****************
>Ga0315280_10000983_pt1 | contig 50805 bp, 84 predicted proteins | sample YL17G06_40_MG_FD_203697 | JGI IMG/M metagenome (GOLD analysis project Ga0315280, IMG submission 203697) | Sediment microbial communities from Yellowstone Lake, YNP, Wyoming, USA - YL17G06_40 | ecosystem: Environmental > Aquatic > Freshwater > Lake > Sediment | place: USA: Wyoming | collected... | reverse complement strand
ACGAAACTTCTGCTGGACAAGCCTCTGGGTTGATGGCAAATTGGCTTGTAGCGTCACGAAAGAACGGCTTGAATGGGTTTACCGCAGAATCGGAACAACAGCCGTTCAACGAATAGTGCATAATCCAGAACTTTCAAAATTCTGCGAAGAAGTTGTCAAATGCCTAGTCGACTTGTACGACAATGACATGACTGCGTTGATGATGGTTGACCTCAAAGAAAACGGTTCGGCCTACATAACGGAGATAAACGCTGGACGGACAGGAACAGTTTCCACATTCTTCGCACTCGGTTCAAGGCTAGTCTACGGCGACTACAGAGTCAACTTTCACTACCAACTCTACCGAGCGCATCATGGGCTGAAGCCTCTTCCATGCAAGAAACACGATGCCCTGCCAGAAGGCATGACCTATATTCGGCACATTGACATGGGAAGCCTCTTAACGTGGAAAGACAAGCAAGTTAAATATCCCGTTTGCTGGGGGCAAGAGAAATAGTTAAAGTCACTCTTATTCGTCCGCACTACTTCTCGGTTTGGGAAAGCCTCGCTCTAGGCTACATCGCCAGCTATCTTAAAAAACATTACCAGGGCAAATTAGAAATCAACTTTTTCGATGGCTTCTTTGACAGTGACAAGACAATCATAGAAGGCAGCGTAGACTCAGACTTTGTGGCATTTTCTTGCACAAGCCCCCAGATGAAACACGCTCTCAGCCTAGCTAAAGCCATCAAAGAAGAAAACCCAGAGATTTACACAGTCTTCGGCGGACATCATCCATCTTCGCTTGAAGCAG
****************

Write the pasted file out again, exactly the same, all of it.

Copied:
>Ga0315280_10000983_pt1 | contig 50805 bp, 84 predicted proteins | sample YL17G06_40_MG_FD_203697 | JGI IMG/M metagenome (GOLD analysis project Ga0315280, IMG submission 203697) | Sediment microbial communities from Yellowstone Lake, YNP, Wyoming, USA - YL17G06_40 | ecosystem: Environmental > Aquatic > Freshwater > Lake > Sediment | place: USA: Wyoming | collected... | reverse complement strand
ACGAAACTTCTGCTGGACAAGCCTCTGGGTTGATGGCAAATTGGCTTGTAGCGTCACGAAAGAACGGCTTGAATGGGTTTACCGCAGAATCGGAACAACAGCCGTTCAACGAATAGTGCATAATCCAGAACTTTCAAAATTCTGCGAAGAAGTTGTCAAATGCCTAGTCGACTTGTACGACAATGACATGACTGCGTTGATGATGGTTGACCTCAAAGAAAACGGTTCGGCCTACATAACGGAGATAAACGCTGGACGGACAGGAACAGTTTCCACATTCTTCGCACTCGGTTCAAGGCTAGTCTACGGCGACTACAGAGTCAACTTTCACTACCAACTCTACCGAGCGCATCATGGGCTGAAGCCTCTTCCATGCAAGAAACACGATGCCCTGCCAGAAGGCATGACCTATATTCGGCACATTGACATGGGAAGCCTCTTAACGTGGAAAGACAAGCAAGTTAAATATCCCGTTTGCTGGGGGCAAGAGAAATAGTTAAAGTCACTCTTATTCGTCCGCACTACTTCTCGGTTTGGGAAAGCCTCGCTCTAGGCTACATCGCCAGCTATCTTAAAAAACATTACCAGGGCAAATTAGAAATCAACTTTTTCGATGGCTTCTTTGACAGTGACAAGACAATCATAGAAGGCAGCGTAGACTCAGACTTTGTGGCATTTTCTTGCACAAGCCCCCAGATGAAACACGCTCTCAGCCTAGCTAAAGCCATCAAAGAAGAAAACCCAGAGATTTACACAGTCTTCGGCGGACATCATCCATCTTCGCTTGAAGCAG